08

Mixed use building in Zurich Timber cladding

Bicycle Parking

E-Bike Shop

Green Roof and PV cells

Outside Sitting area Basement Level

13 Kant Kaw Khin Mixed-use residential development beside Lake Zurich This project proposed a hotel with some retail and restaurants. The objective is to meet Passivhaus Standard and to be energy efficient by using solar energy. It is validated by design PH and PHPP with the result of 14kWh/m2a which meets the Passivhaus standard. Moreover, it provides daylight to every bed room by offering duel aspect views. There is also an open courtyard. The major material is cross laminated timber with added insulation. For ventilation, MVHR is installed.

Running Path Double Skin facade

14 David Chidubem Nlekwuwa Mixed-use development in the Lake of Zurich The project is located on the Lake Zurich, and it aims at blending residential spaces with commercial and public spaces while integrating the building to the site by adopting the vernacular

Cycling Path Outside Sitting area Ground Floor Level

09.

Sitting stairs to the river


123

10

11

12

13

ARC 6842 : SUSTAINABLE DESIGN PROJECT 2

14

, author’s own, 2017 [Sketch Up]

Building perspective

SHADING DESIGN SecondProposal ExteriorRender

15

16

As the an the en sin the wi

Image by author

16

OPTION 1 : VERTICAL SHADING

17

ARC6842 Sustainable Design Project 2

18

28

Th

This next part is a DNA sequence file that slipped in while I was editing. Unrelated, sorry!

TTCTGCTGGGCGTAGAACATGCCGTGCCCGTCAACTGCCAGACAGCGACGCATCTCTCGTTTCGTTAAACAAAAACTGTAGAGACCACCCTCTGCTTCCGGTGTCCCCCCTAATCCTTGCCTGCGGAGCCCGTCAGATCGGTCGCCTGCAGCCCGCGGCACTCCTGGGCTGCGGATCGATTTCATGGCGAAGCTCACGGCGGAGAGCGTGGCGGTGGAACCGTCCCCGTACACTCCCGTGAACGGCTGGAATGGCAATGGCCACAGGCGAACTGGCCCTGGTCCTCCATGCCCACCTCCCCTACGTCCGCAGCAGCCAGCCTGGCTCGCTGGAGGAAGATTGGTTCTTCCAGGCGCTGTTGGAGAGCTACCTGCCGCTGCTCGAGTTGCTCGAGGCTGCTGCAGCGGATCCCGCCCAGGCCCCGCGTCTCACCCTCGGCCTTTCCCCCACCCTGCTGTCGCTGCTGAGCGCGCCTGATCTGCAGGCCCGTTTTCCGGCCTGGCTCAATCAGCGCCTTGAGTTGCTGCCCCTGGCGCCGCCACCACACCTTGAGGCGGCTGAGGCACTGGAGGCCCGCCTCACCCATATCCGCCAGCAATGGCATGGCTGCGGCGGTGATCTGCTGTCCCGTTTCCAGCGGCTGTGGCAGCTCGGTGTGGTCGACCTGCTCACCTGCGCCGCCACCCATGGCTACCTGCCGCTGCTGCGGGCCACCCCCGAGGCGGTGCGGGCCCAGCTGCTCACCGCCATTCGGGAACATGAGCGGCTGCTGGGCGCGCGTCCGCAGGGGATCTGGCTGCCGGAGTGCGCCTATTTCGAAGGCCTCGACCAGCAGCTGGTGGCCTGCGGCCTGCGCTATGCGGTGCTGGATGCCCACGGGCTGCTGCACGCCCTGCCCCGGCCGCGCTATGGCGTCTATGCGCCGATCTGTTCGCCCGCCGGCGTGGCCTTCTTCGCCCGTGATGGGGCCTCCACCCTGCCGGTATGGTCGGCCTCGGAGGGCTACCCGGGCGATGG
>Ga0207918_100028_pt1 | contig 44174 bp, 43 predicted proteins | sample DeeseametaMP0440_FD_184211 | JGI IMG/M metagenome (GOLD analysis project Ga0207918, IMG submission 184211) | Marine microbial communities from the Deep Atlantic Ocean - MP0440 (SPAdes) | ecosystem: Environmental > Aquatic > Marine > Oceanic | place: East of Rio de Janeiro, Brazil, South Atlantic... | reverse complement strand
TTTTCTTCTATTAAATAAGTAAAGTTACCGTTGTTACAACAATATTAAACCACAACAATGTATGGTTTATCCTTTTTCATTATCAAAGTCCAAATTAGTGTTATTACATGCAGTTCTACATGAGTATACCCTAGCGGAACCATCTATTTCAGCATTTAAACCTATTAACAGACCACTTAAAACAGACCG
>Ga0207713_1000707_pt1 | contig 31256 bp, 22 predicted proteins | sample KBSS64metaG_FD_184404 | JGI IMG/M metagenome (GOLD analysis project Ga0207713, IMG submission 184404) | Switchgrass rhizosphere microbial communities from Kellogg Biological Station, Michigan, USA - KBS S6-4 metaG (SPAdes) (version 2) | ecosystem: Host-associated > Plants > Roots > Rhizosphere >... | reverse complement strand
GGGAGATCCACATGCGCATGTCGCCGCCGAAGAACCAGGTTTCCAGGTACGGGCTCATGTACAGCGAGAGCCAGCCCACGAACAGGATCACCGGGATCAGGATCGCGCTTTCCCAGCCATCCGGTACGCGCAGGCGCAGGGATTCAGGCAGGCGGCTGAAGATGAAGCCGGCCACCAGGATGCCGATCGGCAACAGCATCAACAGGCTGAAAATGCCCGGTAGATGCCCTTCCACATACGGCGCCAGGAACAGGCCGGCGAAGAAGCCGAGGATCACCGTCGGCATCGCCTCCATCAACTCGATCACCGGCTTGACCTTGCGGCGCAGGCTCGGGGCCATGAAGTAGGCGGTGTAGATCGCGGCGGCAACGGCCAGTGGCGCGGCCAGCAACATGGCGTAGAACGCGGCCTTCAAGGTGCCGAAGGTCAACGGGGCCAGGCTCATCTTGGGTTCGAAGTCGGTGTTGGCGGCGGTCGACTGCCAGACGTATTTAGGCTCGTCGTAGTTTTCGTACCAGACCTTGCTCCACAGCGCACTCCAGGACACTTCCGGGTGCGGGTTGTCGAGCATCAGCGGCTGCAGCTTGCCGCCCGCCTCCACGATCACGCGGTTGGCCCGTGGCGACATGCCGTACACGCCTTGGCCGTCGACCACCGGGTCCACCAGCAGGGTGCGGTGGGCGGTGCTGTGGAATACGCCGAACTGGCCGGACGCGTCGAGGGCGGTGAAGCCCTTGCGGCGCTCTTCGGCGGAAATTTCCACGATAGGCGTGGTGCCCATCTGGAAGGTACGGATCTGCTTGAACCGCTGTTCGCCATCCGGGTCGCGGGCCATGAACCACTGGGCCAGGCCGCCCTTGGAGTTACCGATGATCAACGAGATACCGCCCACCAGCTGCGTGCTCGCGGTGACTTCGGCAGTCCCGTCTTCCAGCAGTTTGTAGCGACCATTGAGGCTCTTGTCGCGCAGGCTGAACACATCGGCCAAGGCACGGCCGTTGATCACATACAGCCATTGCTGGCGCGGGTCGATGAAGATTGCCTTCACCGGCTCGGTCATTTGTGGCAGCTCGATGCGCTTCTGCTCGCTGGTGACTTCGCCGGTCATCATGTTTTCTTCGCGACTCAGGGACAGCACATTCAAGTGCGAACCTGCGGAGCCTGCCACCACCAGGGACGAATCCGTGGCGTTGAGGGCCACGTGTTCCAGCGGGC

Graduate School With currently over 75 PhD students and 96 PGT students from the UK, Europe and further afield, the school has one of the largest cohorts of architecturally based research students in the UK, reflecting its pre-eminence in the field of architectural research. The Graduate School embraces these Doctoral programmes, it fosters links between PhD students and research staff, and supports the flourishing research culture within the School. Our PhD research is intrinsically inter-disciplinary and is open to students with an interest in any aspect of architectural research. These include histories, theories, practices and politics of architecture, environmental design (lighting, acoustics and the thermal environment), sustainability and structures, design processes and user behaviour, computer-aided design, emergent systems and complexity, sociotechnical systems (particularly related to sustainable energy technologies) urban design and development, community design and participation, places and place-making, children’s environments, feminist approaches, transformative education and practice. With a tradition of innovative education, our PhD Programmes encourage student-led initiatives and exchanges in research and education. We have a programme of events and seminars, often shared with larger research groups in SSoA, and more informal lunchtime research meetings. The PGR School also organizes informal meetings and formal public presentations for PhD students, and other research cluster activities such as the on-going East-West seminars, Lines of Flight, and the Lighting, Home and Digital Groups. Current PhD Students Aliyu Abubakar Ahmed Ahmed Pouyan Akbari Mohamad. Al Taha Maha Al-Ugaily Yahia Ali Mohammed Aljammaz Talal Alshammari Taghi Amirhosseini Jennifer Brierley Jingwen Cao Choong Yew Chang Shen Chen Michael Coates Ahmed Elastal Rui Miguel Ferreira dos Santos Scott Fox Ziyad Frances Fabio Franz Ayesha Ghazanfar Meryem Gurel Veronica Hale Ahlam Harahsheh Gillian Horn Iulia Hurducas Dongwon Jeong Sarah Joyce Danni Kerr Zeynep Keskin Cressida Kocienski Cathryn Ladd Andreas Lang Phillip Langley Yichong Mao Efstathios Margaritis Madihah Binti Mat Idris Ula Merie Katharina Moebus Juliza Binti Mohamad Nurul Mohamad Aiman Mohd Rashid Aleksandra Monteiro Kate Morland Jingyi Mu Aya Musmar Katlego Mwale Mahya Nazarian Faith Ng’eno Nkemakonam Okofu Kristanti Paramita